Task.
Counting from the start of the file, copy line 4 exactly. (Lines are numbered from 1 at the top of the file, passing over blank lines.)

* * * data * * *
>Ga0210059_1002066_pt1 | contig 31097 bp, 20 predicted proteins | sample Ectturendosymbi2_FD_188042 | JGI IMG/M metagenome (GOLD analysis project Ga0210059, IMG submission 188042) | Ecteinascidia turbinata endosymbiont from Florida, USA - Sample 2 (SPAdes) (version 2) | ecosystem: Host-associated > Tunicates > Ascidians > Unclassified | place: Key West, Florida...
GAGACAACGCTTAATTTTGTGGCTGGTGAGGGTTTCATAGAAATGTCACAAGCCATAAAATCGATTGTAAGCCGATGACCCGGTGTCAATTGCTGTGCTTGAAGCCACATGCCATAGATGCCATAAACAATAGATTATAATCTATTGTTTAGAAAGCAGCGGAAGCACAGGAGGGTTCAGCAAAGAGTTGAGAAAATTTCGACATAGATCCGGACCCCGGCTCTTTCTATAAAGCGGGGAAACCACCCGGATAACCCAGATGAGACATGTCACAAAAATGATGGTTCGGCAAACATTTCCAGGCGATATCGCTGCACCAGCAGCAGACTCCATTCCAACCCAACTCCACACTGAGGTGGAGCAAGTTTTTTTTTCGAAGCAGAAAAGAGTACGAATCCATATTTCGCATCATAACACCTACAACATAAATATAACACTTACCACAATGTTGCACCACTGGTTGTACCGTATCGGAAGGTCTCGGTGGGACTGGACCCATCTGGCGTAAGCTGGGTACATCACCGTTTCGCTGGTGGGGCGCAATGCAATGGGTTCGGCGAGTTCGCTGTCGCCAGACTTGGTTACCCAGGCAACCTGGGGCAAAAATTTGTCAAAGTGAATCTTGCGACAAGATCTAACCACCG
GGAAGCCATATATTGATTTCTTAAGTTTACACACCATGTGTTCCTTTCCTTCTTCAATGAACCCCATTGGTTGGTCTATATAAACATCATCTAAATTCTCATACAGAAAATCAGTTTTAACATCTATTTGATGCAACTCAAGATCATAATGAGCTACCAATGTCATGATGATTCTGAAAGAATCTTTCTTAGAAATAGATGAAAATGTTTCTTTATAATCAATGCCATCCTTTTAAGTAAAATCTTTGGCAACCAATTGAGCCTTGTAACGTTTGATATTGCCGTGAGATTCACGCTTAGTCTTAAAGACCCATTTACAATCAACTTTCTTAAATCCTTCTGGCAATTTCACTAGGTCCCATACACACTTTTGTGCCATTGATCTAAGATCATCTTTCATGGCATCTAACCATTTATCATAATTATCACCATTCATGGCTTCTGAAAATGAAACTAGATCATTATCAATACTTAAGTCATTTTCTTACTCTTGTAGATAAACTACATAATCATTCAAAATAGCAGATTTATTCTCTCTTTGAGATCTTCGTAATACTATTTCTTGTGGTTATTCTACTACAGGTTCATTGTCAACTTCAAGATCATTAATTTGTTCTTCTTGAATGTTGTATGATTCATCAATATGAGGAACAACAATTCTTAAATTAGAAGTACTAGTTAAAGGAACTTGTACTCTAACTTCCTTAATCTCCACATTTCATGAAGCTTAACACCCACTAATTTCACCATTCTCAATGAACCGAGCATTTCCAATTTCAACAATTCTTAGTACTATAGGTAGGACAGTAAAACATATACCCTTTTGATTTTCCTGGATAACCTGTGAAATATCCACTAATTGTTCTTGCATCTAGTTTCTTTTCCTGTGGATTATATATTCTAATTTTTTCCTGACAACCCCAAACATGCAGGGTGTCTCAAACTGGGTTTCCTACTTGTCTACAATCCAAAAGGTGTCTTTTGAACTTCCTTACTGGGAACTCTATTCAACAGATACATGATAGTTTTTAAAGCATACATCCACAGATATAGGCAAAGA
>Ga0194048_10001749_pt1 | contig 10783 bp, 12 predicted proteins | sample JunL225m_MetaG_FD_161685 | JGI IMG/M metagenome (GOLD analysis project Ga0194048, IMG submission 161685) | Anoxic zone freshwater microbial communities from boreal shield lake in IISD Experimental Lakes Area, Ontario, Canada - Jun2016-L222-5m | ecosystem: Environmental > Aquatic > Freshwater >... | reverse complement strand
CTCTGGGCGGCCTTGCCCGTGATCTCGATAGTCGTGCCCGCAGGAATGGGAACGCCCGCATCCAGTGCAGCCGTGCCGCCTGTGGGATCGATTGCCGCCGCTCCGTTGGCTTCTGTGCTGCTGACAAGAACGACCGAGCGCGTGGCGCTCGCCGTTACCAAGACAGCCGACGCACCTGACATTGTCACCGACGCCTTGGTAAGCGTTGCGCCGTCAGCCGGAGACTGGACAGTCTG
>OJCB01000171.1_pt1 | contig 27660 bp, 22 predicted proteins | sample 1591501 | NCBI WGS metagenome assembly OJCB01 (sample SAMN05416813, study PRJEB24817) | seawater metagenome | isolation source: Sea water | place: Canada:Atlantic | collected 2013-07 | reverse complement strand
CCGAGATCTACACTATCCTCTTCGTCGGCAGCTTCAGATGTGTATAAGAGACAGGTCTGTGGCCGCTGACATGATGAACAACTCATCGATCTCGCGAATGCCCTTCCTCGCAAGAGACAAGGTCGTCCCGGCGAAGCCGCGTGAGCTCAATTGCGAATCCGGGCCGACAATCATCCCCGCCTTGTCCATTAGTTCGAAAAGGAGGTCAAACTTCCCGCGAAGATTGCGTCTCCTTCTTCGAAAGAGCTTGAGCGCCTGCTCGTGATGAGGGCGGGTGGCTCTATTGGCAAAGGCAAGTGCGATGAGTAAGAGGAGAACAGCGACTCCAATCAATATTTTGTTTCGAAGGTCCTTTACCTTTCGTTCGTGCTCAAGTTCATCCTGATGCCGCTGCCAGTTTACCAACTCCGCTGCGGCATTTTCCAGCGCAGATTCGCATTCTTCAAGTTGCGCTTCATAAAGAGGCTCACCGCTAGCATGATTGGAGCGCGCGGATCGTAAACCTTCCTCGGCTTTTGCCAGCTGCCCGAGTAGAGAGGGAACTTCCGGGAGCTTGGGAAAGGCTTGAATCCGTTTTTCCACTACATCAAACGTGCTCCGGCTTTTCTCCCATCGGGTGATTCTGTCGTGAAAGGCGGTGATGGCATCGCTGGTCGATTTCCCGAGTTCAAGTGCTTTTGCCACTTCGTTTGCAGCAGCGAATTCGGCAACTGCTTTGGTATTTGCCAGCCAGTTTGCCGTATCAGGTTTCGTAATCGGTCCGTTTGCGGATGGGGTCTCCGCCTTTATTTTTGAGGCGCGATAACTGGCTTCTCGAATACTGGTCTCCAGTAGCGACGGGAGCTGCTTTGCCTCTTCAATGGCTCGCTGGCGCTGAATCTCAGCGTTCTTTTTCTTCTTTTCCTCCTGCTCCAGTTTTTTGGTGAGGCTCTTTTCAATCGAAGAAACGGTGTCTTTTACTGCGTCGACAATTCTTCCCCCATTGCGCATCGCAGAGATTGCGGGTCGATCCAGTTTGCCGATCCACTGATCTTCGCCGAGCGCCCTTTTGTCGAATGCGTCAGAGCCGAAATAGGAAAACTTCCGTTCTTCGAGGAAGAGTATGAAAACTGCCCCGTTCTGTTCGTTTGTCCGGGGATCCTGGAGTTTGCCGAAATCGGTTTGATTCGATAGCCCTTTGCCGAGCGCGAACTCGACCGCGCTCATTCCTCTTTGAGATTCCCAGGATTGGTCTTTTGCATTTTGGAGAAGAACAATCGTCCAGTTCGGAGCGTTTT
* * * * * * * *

>Ga0194048_10001749_pt1 | contig 10783 bp, 12 predicted proteins | sample JunL225m_MetaG_FD_161685 | JGI IMG/M metagenome (GOLD analysis project Ga0194048, IMG submission 161685) | Anoxic zone freshwater microbial communities from boreal shield lake in IISD Experimental Lakes Area, Ontario, Canada - Jun2016-L222-5m | ecosystem: Environmental > Aquatic > Freshwater >... | reverse complement strand